Open house features new pediatric service at Oaklawn Physical Rehabilitation

The Oaklawn Physical Rehabilitation Center is inviting the public and medical professionals to visit its facilities during an open house Tuesday, Feb. 5, as it launches a new treatment service for children.

The free event will be from 4:30 to 6 p.m. that day at 13697 15-Mile Road, Marshall. Visitors are advised to use the east entrance of the Oaklawn Life Improvement Center. Light refreshments will be served.

“We wanted to give people a chance to see our new treatment rooms, meet our staff and discuss our services,” said Cheries Brule, a licensed physical therapist who is a member of the center’s staff.

Visitors will receive a tour of the center’s new pediatric area and can talk with staff about aspects of new and existing programs, said Sarah Hook, a doctor of physical therapist who also is a member of the center’s staff.

New programs include treatment for pediatric physical therapy as well as occupational therapy that includes a sensory-integration approach.

Sensory integration is the specialty of Carol VanSlyke, a registered and licensed occupational therapist who joined the center’s staff in November to help develop the new program.

Treatment can help children who have difficulty walking, moving or stumbling; keeping up with peers in large and small muscle movements; tolerating others’ touch, excessive noise and/or wearing certain clothing; getting along with others or becoming frustrated easily; and eating a wide variety of foods.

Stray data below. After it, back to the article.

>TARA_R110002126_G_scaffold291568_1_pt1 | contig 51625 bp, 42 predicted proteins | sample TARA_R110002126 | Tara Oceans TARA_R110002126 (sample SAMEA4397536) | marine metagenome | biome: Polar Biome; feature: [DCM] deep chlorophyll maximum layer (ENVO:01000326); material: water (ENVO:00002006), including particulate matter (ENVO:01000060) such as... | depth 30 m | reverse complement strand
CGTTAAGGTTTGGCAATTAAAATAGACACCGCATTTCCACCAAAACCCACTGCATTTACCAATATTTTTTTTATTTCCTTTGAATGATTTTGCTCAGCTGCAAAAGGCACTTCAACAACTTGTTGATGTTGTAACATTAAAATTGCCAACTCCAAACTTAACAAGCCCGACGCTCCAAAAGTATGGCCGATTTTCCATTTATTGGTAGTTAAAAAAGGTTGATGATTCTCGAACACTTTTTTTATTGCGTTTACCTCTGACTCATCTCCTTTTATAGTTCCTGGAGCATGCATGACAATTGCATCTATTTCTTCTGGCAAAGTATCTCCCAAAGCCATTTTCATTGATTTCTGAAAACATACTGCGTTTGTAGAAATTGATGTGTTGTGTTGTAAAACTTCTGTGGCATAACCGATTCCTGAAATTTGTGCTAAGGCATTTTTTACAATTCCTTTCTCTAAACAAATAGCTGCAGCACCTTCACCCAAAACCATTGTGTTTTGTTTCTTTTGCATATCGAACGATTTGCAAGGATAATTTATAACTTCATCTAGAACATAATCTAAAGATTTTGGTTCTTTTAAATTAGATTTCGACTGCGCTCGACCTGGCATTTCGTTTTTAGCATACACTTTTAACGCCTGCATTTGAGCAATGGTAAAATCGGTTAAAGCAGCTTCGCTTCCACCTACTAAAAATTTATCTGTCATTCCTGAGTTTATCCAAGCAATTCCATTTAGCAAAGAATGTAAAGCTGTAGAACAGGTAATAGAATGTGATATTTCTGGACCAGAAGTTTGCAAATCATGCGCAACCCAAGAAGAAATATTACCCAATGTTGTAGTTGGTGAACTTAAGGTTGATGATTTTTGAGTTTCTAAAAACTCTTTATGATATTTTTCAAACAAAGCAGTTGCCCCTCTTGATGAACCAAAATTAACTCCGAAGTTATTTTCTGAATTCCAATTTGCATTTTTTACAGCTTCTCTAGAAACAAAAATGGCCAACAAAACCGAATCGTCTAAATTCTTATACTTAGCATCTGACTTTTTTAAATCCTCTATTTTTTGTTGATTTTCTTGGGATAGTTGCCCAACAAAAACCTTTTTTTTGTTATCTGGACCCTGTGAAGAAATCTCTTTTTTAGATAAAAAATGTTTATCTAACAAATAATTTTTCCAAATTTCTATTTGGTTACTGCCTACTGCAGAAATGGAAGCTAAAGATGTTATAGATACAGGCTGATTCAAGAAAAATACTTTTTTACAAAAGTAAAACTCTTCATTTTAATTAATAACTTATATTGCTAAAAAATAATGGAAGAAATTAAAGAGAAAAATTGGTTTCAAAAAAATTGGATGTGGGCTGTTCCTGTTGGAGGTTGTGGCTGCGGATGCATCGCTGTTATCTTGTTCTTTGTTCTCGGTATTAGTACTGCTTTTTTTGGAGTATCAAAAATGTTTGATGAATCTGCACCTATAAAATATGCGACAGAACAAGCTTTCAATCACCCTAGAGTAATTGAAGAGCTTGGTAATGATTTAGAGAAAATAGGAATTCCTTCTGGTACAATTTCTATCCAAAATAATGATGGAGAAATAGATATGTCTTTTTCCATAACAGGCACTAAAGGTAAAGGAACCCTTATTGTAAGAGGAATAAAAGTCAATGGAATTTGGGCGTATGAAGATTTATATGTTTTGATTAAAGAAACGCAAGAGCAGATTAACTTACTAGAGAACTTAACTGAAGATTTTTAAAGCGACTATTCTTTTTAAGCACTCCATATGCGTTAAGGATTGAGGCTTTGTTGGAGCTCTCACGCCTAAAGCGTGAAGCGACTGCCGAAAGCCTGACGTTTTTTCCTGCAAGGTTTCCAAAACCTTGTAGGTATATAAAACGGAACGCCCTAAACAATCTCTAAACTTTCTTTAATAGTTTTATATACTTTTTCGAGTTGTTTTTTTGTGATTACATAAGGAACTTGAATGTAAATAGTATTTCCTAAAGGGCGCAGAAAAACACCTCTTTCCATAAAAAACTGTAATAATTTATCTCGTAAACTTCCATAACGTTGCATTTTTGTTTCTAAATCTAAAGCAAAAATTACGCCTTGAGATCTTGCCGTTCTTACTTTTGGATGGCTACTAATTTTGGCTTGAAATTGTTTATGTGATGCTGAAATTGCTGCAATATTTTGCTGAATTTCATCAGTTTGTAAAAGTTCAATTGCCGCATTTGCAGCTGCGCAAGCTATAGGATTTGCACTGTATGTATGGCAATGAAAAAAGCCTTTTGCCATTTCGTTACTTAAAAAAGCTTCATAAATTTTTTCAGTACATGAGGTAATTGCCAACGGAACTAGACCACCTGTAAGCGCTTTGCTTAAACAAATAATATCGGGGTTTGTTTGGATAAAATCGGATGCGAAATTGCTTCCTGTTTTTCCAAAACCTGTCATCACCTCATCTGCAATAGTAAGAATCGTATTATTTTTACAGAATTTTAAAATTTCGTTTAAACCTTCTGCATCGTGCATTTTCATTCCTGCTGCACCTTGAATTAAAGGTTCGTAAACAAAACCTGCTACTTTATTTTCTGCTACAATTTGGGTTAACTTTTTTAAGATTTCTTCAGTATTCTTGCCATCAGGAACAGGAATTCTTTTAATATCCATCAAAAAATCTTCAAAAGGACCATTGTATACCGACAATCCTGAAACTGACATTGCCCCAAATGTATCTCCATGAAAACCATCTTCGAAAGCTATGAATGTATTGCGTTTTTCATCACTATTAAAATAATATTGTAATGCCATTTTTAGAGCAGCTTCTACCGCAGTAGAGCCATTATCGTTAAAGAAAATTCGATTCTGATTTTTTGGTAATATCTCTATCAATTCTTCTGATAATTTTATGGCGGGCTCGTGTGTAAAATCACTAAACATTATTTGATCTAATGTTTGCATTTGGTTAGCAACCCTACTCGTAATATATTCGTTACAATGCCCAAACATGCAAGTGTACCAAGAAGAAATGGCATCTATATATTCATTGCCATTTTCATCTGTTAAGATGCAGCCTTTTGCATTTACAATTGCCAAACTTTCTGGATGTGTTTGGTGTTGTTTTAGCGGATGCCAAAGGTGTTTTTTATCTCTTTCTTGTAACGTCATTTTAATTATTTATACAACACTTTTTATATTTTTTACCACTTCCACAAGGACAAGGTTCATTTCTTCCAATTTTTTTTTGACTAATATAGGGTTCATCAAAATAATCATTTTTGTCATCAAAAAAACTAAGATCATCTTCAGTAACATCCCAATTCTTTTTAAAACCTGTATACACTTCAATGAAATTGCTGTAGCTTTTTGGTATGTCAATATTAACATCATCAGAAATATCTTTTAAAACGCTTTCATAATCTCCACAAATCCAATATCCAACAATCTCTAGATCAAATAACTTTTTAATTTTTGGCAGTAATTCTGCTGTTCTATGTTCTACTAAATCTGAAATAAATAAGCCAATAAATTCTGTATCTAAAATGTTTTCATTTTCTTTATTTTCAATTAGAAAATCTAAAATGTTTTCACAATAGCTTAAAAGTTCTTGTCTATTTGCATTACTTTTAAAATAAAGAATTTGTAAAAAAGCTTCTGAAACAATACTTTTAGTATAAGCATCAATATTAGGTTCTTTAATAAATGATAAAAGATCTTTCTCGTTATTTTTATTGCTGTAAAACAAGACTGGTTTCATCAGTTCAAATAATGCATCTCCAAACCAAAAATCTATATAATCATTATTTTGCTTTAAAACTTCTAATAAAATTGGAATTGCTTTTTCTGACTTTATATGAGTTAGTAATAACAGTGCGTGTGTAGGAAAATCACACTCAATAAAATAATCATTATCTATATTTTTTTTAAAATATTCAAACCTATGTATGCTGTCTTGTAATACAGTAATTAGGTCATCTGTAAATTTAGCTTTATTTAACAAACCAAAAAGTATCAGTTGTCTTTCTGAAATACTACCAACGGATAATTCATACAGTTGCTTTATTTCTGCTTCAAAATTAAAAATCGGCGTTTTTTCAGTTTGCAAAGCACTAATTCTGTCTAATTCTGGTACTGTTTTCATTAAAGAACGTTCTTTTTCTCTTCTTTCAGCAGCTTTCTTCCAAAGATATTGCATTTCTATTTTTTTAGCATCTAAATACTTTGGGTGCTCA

Such difficulties are related to a variety of pediatric conditions – including development delay, neurodevelopment disorders and neuromuscular deficits – that are treatable through therapy.

The center’s physical and occupational therapy team develops a specific treatment plan for each child. Many areas are addressed, including problems in self-care, self-regulation, balance, large muscle activities, coordination, oral-motor/feeding and/or social skills, all through purposeful play.

“If you have a question about difficulties your child is experiencing, it is wise to notify your family physician,” Brule said. “Your physician then will refer you to physical or occupational therapy as appropriate.”

“Parents and others in the family can participate by learning the necessary techniques, by bringing the lessons from therapy sessions into the child’s home,” Hook said.

“We have brought together a compassionate staff of therapists who are eager to work with children to help improve their quality of life,” VanSlyke said.

For additional information about the open house, the new pediatrics program or about other services at the center, call (269) 781-6030